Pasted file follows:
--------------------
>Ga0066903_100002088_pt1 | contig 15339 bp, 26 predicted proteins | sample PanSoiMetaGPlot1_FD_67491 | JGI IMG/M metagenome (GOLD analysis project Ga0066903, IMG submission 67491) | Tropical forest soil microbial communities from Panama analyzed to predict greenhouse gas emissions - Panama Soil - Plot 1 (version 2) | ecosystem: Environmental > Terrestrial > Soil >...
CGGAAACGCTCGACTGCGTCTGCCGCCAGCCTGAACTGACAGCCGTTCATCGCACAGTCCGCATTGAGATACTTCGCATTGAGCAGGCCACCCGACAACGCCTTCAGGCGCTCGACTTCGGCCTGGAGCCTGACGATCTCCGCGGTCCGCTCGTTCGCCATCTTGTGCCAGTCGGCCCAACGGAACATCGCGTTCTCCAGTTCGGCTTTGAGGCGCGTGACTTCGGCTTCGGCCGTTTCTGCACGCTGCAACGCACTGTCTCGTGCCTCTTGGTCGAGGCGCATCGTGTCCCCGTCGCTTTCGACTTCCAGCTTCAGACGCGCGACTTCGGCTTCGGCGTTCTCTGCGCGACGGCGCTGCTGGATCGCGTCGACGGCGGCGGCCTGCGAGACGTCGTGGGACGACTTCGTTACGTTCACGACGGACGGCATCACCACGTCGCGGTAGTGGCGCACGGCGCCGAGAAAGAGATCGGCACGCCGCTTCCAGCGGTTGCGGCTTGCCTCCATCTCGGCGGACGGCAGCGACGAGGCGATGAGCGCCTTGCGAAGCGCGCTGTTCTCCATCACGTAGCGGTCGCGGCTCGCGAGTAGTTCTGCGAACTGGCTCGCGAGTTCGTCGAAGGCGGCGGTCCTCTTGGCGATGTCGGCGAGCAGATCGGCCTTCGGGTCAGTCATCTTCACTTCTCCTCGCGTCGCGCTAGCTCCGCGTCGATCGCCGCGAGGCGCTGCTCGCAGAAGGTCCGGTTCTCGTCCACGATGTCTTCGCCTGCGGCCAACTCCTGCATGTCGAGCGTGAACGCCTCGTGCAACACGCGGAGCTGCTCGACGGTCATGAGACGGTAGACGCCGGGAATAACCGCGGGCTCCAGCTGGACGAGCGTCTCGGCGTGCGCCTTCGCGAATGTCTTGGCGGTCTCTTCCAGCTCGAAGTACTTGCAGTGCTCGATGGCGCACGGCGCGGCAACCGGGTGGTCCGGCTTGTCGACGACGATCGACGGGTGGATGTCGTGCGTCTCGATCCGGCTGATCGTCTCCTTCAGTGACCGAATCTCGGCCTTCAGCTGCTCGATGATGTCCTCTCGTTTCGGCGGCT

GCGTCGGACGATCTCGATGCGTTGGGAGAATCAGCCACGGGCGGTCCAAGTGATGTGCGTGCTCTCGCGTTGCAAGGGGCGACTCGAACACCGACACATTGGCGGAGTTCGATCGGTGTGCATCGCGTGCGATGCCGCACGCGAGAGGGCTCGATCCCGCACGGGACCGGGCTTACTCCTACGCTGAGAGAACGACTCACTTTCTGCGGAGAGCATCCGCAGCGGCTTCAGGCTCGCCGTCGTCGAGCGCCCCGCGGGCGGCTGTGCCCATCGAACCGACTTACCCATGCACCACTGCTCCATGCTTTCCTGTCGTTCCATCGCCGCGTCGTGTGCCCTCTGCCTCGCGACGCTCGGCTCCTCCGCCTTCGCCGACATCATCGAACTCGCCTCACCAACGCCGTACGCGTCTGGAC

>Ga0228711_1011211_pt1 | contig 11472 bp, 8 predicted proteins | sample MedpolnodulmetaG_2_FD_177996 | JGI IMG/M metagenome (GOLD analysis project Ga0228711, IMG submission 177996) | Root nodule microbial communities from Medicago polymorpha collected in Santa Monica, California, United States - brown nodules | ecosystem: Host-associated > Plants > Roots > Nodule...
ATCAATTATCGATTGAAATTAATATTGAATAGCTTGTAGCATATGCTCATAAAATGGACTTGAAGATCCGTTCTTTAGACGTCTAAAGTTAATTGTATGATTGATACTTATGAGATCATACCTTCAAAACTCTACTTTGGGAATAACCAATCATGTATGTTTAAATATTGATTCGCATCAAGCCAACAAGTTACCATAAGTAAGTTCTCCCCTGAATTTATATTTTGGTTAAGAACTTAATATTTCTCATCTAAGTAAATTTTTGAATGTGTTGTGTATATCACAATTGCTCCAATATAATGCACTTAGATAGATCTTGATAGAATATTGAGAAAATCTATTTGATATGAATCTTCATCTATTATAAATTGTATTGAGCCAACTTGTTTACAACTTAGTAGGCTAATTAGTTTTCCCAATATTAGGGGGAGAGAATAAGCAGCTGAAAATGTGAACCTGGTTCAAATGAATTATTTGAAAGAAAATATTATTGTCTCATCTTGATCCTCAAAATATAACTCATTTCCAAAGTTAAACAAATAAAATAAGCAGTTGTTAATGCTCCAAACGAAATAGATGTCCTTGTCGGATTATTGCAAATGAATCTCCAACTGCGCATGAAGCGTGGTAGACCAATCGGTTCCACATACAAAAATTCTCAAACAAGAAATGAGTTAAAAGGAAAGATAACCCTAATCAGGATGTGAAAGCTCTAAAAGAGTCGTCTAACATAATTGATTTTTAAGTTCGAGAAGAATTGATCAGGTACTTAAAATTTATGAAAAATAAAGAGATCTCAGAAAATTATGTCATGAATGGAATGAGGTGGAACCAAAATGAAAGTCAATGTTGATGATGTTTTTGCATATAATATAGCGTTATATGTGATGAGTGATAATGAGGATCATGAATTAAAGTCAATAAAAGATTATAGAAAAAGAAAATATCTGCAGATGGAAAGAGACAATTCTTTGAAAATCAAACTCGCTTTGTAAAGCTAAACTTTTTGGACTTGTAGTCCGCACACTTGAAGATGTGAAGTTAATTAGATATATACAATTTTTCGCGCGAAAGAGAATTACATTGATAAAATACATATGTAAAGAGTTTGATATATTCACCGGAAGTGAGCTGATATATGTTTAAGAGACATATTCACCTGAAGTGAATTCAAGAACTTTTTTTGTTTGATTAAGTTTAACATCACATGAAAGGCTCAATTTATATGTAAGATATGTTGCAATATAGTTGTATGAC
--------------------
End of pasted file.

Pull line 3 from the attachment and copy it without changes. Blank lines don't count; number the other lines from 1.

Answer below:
GCGTCGGACGATCTCGATGCGTTGGGAGAATCAGCCACGGGCGGTCCAAGTGATGTGCGTGCTCTCGCGTTGCAAGGGGCGACTCGAACACCGACACATTGGCGGAGTTCGATCGGTGTGCATCGCGTGCGATGCCGCACGCGAGAGGGCTCGATCCCGCACGGGACCGGGCTTACTCCTACGCTGAGAGAACGACTCACTTTCTGCGGAGAGCATCCGCAGCGGCTTCAGGCTCGCCGTCGTCGAGCGCCCCGCGGGCGGCTGTGCCCATCGAACCGACTTACCCATGCACCACTGCTCCATGCTTTCCTGTCGTTCCATCGCCGCGTCGTGTGCCCTCTGCCTCGCGACGCTCGGCTCCTCCGCCTTCGCCGACATCATCGAACTCGCCTCACCAACGCCGTACGCGTCTGGAC